- Nov. 12: To Be Announced (radio)(video coming in December).
- Nov. 19: Sabertooth Saturday Night (radio + video). Every year for about 23 years, one group has held down a midnight to 5 a.m. gig on Saturday nights (or Sunday mornings). It's a quirky band, co-led by saxophonist Pat Mallinger and Cameron Pfiffner, which swings hard (and a little off-kilter) for hardcore fans, the rowdy drunks and the musicians coming off their own gigs. And it happens in the jazz haven of Chicago, in a club called the Green Mill which doesn't look to have changed much since its days as a Prohibition-era speakeasy. Jazz Night follows Pat and Cameron to the gig, then stays up all night with the Sabertooth organ quartet.
- Nov. 26: Repeat (radio).
- Dec. 3: Wayne Horvitz And The Seattle Scene (radio + video). The keyboardist and composer Wayne Horvitz first made his name in New York, but for over 20 years, he's been synonymous with his adopted hometown of Seattle. He's one of the key players of the city's improvised music community — as a performer, a bandleader, a venue operator, and a teacher at several levels. Jazz Night returns to Seattle to track his influence on the city's jazz ecosystem through his students, his collaborators, and a concert he leads during the annual Earshot Jazz Festival of music inspired by late local poet Richard Hugo.
Check back here for more listings.
© 2015 WBGO
September 24, 2015Jazz legend Wayne Shorter accepts the applause of the Jazz at Lincoln Center Orchestra during a retrospective of his music in May. (Image Credit: Frank Stewart/Jazz at Lincoln Center)
Wayne Shorter is a living legend — a saxophonist, composer and lifelong original thinker. He's never been afraid to be different, which is perhaps why he's accomplished so much. Among his accomplishments:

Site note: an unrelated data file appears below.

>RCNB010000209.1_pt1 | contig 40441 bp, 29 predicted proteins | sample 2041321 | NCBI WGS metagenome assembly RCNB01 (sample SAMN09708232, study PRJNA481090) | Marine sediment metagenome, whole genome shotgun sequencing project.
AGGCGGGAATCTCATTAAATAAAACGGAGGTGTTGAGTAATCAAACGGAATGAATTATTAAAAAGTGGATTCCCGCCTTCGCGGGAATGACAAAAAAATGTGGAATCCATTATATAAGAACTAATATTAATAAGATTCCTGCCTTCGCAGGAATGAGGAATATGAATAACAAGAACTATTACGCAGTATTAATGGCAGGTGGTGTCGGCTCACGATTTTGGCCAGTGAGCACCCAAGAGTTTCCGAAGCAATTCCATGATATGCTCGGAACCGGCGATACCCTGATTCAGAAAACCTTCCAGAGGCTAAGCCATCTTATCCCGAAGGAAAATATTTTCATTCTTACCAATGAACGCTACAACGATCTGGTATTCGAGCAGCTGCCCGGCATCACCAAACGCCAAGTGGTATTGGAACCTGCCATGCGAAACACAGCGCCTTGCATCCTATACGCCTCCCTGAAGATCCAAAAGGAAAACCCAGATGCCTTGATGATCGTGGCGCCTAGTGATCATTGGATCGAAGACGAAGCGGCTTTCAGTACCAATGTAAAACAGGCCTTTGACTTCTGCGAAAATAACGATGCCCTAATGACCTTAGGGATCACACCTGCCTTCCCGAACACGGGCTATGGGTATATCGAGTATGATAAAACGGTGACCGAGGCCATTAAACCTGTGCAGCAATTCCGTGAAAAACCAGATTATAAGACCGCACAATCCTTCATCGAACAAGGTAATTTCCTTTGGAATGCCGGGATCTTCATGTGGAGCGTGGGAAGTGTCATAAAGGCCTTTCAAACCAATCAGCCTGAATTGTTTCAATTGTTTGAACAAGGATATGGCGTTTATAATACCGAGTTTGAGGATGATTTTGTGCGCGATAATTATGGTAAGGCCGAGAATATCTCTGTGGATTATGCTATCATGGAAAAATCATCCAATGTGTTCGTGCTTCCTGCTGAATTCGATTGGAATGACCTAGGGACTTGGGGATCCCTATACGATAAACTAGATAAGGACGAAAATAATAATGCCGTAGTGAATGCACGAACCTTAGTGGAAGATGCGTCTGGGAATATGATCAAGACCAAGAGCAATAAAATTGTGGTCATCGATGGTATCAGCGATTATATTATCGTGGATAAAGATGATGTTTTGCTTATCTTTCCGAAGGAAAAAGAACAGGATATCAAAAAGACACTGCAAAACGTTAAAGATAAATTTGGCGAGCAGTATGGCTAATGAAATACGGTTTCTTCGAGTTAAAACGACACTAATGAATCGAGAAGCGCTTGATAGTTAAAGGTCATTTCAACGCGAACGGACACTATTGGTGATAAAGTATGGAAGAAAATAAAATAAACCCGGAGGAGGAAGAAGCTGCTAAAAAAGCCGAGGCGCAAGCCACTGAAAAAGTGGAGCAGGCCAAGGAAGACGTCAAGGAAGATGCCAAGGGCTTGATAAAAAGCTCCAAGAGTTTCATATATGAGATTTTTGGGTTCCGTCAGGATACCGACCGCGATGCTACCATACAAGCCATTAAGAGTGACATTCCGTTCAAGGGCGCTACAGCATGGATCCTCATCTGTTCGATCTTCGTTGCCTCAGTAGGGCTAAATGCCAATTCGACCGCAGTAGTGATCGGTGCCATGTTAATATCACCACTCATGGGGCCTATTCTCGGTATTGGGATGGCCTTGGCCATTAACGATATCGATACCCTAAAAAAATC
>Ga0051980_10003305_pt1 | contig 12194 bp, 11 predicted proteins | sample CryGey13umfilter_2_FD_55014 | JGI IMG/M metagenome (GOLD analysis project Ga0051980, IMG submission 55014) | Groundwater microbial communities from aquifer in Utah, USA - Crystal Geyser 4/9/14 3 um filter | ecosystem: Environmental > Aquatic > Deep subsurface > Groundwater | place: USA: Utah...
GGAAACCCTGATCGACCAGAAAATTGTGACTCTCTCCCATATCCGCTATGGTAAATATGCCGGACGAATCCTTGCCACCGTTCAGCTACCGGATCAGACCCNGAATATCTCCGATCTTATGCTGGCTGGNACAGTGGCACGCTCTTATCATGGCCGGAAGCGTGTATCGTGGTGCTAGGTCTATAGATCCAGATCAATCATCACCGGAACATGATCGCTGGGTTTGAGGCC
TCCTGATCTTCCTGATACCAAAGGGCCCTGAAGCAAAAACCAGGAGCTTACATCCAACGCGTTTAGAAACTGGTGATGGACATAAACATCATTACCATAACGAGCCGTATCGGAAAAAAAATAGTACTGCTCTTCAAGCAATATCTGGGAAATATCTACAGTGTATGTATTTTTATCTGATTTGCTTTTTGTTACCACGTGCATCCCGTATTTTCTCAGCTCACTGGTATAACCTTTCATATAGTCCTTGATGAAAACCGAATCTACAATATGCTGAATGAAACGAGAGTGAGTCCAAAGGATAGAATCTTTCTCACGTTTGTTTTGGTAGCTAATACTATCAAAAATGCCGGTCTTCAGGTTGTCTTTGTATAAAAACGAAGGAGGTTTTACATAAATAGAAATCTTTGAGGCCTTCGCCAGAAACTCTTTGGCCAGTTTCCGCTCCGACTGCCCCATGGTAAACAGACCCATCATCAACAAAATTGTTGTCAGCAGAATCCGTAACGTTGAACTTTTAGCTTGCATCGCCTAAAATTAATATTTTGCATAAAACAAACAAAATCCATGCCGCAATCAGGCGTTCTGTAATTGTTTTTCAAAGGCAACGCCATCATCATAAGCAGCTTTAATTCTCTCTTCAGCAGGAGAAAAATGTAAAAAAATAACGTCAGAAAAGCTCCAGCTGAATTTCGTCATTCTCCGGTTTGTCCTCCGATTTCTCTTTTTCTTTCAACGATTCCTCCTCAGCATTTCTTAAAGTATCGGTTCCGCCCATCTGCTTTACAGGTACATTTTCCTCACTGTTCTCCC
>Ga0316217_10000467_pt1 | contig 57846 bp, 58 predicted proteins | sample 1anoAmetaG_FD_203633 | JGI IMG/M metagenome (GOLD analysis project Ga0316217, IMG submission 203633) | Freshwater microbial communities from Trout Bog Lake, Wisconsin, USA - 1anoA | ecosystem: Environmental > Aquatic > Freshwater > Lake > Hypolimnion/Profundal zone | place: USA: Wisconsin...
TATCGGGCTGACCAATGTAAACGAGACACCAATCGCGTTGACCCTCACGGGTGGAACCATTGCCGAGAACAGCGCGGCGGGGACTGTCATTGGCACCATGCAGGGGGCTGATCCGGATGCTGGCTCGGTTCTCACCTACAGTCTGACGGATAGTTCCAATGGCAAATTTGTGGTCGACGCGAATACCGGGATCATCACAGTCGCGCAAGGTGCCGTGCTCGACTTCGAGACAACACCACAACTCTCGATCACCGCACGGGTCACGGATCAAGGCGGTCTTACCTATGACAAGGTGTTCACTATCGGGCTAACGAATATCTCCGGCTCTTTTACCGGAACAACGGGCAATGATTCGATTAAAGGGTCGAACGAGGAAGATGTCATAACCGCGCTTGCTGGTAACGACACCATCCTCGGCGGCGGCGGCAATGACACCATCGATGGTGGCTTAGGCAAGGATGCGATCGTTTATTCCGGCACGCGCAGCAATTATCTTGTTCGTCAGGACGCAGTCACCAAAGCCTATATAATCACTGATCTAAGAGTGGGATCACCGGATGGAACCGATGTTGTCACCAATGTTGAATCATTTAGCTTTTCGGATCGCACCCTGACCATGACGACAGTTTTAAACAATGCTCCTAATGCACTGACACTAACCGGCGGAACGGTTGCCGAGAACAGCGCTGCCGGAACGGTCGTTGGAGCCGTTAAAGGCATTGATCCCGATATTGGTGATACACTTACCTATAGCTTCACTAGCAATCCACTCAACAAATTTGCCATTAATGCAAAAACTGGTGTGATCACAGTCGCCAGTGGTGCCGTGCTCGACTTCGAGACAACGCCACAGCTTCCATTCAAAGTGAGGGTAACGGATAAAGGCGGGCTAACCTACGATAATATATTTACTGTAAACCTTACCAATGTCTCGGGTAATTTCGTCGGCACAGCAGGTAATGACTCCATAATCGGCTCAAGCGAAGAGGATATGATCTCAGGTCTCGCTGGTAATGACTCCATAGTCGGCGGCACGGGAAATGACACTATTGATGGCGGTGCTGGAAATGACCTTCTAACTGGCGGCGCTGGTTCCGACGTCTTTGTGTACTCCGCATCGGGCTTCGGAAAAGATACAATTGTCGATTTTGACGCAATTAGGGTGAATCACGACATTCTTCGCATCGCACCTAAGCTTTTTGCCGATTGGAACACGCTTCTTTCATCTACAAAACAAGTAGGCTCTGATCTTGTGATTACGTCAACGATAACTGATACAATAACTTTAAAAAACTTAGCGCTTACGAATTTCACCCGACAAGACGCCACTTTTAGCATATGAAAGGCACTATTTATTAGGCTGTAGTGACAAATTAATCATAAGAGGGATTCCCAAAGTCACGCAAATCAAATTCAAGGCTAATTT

- Music director for Art Blakey's Jazz Messengers
- Member of the Miles Davis Quintet in the mid-1960s
- Co-founder of the band Weather Report
- Bandleader and recording artist for more than 50 years
- Winner of 10 Grammy Awards, including one for lifetime achievement
He's revered by many generations of jazz lovers, including the members of the Jazz at Lincoln Center Orchestra. They created new arrangements of tunes from throughout his career. Then they performed those arrangements with him in May.
"He didn't have any requests for changes of anything, amazingly, as I reflect upon it," says reedman Victor Goines. "He was able to take what we had — even though he hasn't played some of those tunes in decades, I'm sure — and interpret them and make them as fresh as anything that is being written today."
Shorter frequently revisits some of his earlier compositions. But his objective isn't retrospective, or to recreate his older style. He always makes it a point to try to make his music new again.
"It's almost like as an adult to go outside and play with some other adults like they used to do when they were kids," Shorter says.
The man who called himself "Mr. Weird" as a kid is a huge film buff and loves science fiction. He's also a practicing Nichiren Buddhist, and that pushes him forward too.
"Hon Nim Myo," Shorter says. "It means from this moment, from this moment forward is the first day of my life. And don't, we don't lie and sit on accolades and rewards and awards and what-do-you-call-it, trophies, Grammys and this and that and bank accounts and fame and all that. That's the worst kind of fuel that you can rely on. The best kind of fuel that you can rely on is Hon Nim Myo. You start from now."
In this episode of Jazz Night In America, we hear selections from the concerts he performed with the Jazz at Lincoln Center Orchestra in New York. And we visit Shorter at his house in Southern California to find out more about his many sources of inspiration.
"I always tell the kids when they ask, 'What do you think about when you play?'" Shorter says. "I say, 'All right, let's try to play what you wish for.' Play what you wish for. Play what you wish for the world to be."
© 2015 WBGO